Effective Leadership in Virtual-Like Organizational Arrangements

Effective Leadership in Virtual-Like Organizational Arrangements

Kenneth D. Mackenzie (University of Kansas, USA) and Larry E. Pate (Loyola Marymount University, USA)
DOI: 10.4018/978-1-59904-883-3.ch039
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Abstract

Most studies of leadership focus on leaders who have responsibility for a group of people. This group is usually either an organization or a unit within one. Almost always, the leader is collocated with the “followers” and interacts with them in real time (i.e., synchronized communication). But what about leading when the group lies outside the usual lines of communication set off by the formal organizational structure; when its members are geographically distributed, when they do not belong to the same organization; and when many of the communications are asynchronized, multi-media, over multi-time zones, and criss-cross other countries, functions, and cultures? Leading these untraditional groups is still leading but, outside of the usual hierarchy, the leadership processes can be more dynamic, complex, and technologically dependent. This other world comes in many forms. The general class is called virtual-like organizational arrangements or VLOAs (Mackenzie, 2001). Table 1 presents a classification of VLOAs at different levels and aggregation of people and processes. This classification is illustrative of the immense variety of VLOAs that have been observed and documented. There are undoubtedly many other variants and mutations of VLOAs. Recently, the emergence of virtual teams has made them the most visible subclass of VLOAs. Virtual teams have been the subject of many books and research studies (cf. Davidow & Malone, 1992; Duarte & Snyder, 2006; Fisher & Fisher, 2001; Garton & Wegryn, 2006; Gibson & Cohen, 2003; Kostner, 1994; Lipnack & Stamps, 2000; Williams, 2002). Virtual teams are an important variant of VLOAs because the team’s interaction is facilitated and conditioned by distributed information technologies. What makes VLOAs interesting from both a theoretical and a practical perspective is that they are, in fact, anomalies or mutant organizational forms that have evolved out of real and/or perceived limitations of the traditional hierarchical form of organizations. VLOAs have existed for millennia. Over 2000 years ago, for example, the Roman Republic operated a multi-national, multi-time zone, multi-cultural VLOA in terms of its systems of treaties with conquered, client, or allied peoples. This system allowed Rome to operate with a miniscule bureaucracy while preserving significant parts of the cultures of its member states. Many VLOAs are highly functional and support the attainment of more effective organizations. On the other hand, some VLOAs such as terrorist organizations (e.g., al Quida, cabals, conspiracies, and other unregulated groups seeking power) are definitely designed to disrupt and destroy rather than enhance existing organizations.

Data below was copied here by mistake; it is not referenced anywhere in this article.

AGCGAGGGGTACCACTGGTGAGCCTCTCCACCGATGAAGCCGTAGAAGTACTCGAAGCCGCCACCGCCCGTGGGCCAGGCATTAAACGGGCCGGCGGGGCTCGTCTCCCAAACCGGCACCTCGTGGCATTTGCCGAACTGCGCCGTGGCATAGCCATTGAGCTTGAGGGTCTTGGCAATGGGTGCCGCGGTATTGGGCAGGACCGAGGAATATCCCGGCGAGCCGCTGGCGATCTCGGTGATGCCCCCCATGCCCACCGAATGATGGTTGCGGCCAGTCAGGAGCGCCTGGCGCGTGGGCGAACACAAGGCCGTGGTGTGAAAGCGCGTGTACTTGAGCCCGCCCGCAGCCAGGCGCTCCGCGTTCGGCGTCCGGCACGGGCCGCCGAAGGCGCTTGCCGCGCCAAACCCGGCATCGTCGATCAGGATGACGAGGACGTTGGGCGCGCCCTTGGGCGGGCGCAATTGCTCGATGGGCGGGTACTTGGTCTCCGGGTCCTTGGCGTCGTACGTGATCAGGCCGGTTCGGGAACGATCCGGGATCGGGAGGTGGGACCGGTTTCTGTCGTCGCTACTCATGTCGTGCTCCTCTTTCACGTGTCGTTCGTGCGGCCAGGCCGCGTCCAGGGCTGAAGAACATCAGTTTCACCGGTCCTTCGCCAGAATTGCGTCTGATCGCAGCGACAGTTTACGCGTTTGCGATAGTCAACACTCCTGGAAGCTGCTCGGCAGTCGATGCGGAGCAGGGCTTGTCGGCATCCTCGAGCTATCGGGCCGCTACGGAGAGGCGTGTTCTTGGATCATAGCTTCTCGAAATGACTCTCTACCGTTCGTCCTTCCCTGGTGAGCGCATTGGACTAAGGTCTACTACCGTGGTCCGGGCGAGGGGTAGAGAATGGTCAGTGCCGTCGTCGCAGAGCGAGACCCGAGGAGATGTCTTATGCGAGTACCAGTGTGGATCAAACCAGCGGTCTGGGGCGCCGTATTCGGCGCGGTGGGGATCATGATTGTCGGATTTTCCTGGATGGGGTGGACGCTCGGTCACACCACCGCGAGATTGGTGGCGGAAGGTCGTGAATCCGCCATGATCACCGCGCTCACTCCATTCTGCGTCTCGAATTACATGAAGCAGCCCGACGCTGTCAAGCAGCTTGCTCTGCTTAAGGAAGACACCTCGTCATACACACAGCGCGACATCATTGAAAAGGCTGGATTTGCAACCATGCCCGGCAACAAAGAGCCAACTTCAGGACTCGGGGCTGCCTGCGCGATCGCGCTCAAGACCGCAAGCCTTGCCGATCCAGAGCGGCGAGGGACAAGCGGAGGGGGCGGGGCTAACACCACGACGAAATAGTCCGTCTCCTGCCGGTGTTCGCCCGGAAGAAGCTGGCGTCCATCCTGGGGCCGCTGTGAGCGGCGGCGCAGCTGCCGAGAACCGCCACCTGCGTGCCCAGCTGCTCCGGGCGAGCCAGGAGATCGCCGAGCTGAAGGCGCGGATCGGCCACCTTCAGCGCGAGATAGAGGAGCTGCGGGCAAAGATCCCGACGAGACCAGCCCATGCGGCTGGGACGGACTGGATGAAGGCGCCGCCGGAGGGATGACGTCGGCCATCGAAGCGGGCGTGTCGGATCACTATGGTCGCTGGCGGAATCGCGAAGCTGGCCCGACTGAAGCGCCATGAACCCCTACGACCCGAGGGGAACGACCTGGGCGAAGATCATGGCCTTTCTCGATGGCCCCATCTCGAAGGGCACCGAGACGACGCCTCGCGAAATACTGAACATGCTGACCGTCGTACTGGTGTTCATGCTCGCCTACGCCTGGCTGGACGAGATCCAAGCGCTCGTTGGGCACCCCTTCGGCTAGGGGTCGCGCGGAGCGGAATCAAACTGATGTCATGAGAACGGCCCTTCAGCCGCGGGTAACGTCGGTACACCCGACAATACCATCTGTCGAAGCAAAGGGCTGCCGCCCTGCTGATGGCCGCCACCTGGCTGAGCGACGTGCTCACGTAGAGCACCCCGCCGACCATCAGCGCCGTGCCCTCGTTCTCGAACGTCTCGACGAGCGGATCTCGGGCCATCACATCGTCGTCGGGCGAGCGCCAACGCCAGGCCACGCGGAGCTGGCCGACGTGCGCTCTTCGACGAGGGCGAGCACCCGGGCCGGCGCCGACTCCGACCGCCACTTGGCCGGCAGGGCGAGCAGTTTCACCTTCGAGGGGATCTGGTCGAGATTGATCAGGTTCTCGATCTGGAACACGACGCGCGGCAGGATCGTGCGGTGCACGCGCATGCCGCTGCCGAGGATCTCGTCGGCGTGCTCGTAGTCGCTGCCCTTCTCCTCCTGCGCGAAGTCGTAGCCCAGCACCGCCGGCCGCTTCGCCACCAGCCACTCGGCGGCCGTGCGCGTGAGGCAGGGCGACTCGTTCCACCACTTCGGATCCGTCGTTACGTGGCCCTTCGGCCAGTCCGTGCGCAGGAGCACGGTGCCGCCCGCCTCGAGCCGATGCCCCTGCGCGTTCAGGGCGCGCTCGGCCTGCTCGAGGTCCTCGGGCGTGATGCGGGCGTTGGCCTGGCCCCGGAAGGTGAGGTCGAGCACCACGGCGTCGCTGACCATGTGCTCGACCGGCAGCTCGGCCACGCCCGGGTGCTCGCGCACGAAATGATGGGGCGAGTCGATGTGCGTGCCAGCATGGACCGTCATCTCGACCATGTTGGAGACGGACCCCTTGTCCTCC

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Introduction